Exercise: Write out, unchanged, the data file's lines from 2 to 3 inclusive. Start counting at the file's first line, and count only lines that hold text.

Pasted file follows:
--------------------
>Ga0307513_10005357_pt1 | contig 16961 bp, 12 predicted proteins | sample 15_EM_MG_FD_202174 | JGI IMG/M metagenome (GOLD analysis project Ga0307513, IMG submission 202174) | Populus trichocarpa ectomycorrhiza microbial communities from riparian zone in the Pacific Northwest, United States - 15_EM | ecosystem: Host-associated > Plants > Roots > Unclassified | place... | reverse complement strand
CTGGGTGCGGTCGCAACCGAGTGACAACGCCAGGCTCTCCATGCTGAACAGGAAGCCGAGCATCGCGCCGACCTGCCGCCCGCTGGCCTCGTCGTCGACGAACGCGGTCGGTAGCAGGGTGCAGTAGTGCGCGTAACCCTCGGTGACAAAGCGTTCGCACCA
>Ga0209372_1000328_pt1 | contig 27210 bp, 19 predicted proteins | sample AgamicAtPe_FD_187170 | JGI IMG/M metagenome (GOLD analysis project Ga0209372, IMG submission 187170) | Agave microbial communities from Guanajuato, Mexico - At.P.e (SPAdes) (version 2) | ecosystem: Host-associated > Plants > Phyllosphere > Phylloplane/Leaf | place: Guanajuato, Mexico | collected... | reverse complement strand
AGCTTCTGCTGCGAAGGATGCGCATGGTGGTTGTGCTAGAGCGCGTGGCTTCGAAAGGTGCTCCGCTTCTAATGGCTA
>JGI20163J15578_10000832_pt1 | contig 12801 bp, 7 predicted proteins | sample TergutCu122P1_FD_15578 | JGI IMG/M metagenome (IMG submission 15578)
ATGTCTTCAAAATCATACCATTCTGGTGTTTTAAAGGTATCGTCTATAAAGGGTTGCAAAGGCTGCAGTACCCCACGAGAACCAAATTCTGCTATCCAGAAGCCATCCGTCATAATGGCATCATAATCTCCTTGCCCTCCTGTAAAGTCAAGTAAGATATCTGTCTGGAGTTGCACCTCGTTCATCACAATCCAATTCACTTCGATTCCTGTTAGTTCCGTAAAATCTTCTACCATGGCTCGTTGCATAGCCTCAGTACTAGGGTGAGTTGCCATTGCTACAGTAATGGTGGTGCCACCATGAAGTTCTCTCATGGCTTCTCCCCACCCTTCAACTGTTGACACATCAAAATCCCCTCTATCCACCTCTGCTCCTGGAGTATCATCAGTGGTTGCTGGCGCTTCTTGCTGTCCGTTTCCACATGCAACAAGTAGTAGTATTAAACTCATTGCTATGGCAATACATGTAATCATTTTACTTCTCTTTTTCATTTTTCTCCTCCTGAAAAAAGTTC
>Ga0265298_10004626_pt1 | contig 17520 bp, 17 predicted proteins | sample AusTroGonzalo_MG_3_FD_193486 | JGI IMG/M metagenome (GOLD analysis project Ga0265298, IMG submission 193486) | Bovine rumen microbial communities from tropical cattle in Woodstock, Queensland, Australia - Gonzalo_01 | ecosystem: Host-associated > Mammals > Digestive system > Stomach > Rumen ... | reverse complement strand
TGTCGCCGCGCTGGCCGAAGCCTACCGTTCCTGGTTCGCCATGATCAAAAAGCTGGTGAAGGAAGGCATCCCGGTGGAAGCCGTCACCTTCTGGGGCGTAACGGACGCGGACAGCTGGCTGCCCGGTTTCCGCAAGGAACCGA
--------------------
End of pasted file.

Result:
CTGGGTGCGGTCGCAACCGAGTGACAACGCCAGGCTCTCCATGCTGAACAGGAAGCCGAGCATCGCGCCGACCTGCCGCCCGCTGGCCTCGTCGTCGACGAACGCGGTCGGTAGCAGGGTGCAGTAGTGCGCGTAACCCTCGGTGACAAAGCGTTCGCACCA
>Ga0209372_1000328_pt1 | contig 27210 bp, 19 predicted proteins | sample AgamicAtPe_FD_187170 | JGI IMG/M metagenome (GOLD analysis project Ga0209372, IMG submission 187170) | Agave microbial communities from Guanajuato, Mexico - At.P.e (SPAdes) (version 2) | ecosystem: Host-associated > Plants > Phyllosphere > Phylloplane/Leaf | place: Guanajuato, Mexico | collected... | reverse complement strand